Robin Williams, the much loved comedian and actor of enormous talent, was dead. The news hit social media sites and spread quickly with photos, film clips, and the repetition of "No!" or "Say it ain't so!" A person, an entertainer, who gave us so much to laugh about, to think on, and to find joy in life is not the type of person you ever expect to die. At least not so suddenly. And then the added shock: he died because he killed himself. Now his demise becomes even more complicated for those who knew his on-screen, zany, fun-filled, wise and wonderful personas, and all the amazingly compassionate ways in which he used his fame to work for a better world. How could someone who is like Robin Williams commit suicide?
I've read the postings and the articles that have pointed to his battles with depression, and his struggles to remain sober and stay off alcohol and cocaine. He apparently had checked himself into a rehab program when his latest TV series was canceled. From all accounts, he struggled with addiction, sometimes winning and sometimes losing. The depression seemed to go hand-in-hand with that.
I was deeply saddened by Williams' death, and his actions that led to his death. I didn't know Robin Williams, and never had a personal encounter with him on a set, on a street, or anywhere. But when someone commits suicide, and we learn of their wrestling matches with the demon of depression, it strikes a cord in me. I may not have known him, but I know that fight. I, too, was once suicidal. And so I have an uncomfortable knowledge of what that level of depression looks like. It is darker than a moonless night. And it is physical. I remember the time my mother found me in my parents bedroom, clinging and clawing at the sheets on the bed. The sensation in my body was that I was slipping away into an abyss as my brain pounded me with messages about my worthlessness. It was bad enough to have boys on my prep school campus bullying me; to have my brain join in the taunting was cruel and unusal punishment. My mom recalled that day, too, and her realization of how terrifying things were for me. Luckily, I had a ray of hope.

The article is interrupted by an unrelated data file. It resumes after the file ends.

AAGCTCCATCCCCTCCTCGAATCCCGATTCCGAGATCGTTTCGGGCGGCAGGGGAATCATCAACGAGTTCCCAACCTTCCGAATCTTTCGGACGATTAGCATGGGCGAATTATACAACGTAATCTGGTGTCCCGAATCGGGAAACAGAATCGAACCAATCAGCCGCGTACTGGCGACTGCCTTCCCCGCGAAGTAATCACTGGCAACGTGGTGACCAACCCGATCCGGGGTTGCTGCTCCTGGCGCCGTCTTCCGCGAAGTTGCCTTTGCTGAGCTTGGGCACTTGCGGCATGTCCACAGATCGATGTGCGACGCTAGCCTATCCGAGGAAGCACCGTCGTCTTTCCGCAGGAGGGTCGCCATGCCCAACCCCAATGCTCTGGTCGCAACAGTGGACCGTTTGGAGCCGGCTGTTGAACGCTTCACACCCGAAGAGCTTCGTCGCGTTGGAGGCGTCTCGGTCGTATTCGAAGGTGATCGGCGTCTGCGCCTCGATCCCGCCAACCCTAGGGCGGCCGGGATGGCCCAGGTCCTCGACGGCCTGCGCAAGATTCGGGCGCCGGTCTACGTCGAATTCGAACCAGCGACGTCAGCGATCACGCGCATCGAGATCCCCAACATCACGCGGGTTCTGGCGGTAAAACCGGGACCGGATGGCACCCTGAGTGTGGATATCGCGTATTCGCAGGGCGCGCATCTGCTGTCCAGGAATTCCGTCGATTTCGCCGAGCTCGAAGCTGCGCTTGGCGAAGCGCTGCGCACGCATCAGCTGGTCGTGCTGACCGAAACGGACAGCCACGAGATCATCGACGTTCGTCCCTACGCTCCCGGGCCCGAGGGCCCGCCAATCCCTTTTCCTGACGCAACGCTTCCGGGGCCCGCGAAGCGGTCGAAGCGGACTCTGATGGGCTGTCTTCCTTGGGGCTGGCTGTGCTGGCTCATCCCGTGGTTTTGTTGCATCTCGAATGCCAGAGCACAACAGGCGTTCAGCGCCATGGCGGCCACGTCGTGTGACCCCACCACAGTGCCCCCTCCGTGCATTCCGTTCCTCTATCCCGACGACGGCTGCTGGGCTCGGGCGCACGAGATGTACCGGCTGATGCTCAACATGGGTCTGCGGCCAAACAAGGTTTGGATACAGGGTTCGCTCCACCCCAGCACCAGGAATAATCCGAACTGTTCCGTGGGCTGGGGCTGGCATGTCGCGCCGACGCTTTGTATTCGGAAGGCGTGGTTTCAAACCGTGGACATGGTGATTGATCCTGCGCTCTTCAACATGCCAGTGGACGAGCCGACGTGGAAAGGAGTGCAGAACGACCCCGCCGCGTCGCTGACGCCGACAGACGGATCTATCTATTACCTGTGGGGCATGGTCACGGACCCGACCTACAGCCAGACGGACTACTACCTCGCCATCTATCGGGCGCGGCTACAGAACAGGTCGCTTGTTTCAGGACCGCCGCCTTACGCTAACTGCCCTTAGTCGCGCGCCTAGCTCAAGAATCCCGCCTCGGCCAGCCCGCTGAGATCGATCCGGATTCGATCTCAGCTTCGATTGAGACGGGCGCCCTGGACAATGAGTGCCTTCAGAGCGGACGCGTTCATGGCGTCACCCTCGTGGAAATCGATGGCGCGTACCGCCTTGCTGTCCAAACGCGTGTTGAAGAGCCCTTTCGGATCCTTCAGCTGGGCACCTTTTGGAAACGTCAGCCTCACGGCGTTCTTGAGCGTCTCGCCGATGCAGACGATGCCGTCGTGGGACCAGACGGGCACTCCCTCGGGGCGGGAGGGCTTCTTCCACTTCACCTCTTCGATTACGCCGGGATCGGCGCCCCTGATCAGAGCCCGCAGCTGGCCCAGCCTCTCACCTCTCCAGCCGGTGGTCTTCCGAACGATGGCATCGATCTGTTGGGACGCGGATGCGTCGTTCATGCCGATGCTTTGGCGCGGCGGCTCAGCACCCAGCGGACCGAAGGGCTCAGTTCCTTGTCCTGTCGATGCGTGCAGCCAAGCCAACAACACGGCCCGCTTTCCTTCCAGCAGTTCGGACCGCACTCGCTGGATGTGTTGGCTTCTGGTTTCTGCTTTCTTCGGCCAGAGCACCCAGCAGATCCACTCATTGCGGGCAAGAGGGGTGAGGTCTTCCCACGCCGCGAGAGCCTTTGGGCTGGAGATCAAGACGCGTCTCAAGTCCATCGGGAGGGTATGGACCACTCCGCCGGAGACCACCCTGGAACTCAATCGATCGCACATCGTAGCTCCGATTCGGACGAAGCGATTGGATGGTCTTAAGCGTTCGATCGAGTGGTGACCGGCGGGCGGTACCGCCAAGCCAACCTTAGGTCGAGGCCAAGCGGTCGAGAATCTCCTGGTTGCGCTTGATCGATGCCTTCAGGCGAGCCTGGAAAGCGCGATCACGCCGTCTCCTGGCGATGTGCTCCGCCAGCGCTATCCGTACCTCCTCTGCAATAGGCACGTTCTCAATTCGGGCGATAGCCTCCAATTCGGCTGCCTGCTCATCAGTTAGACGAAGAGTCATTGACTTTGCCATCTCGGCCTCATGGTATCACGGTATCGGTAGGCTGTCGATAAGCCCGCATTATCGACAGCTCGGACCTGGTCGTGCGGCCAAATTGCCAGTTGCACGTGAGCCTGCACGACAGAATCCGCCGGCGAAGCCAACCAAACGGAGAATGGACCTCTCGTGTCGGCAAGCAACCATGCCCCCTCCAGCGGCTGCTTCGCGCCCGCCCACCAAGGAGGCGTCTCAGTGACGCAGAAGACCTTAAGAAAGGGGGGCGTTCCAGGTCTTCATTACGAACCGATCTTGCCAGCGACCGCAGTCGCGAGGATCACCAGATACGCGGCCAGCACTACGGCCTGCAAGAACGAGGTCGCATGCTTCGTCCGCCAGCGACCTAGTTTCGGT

The day that I came closest to actually killing myself, my prep school chaplain intervened. Her class had ended, and I was supposed to be on my way out the door to Noyes Library for my second year German class. Instead, I stayed in my seat, eyes locked on the table. Darkness was descending in my head. I had spent the last twenty minutes or so figuring out what I could do to end my suffering. Fortunately, I had forgotten the small pocketknife I sometimes carried, so I could not cut myself. Instead, I was ready to walk to a footbridge on campus, and jump. But I couldn't move. I was frozen in place and I felt heavy. And I stared and stared at the table. Ms. Cleghorn inquired as to why I wasn't leaving.
"Talk me out of suicide."
That's all that came out of my mouth. We'd just sat through a presentation by our headmaster who had told us about how his brother had committed suicide. And the sickness in my head had already twisted his story around to attack me and tell me that this is what I had already done to my family and my friends. I had already left them with this heartache...even though I was still alive. But my brain had already judged me guilty and was piling on the message that I was of no use to anyone.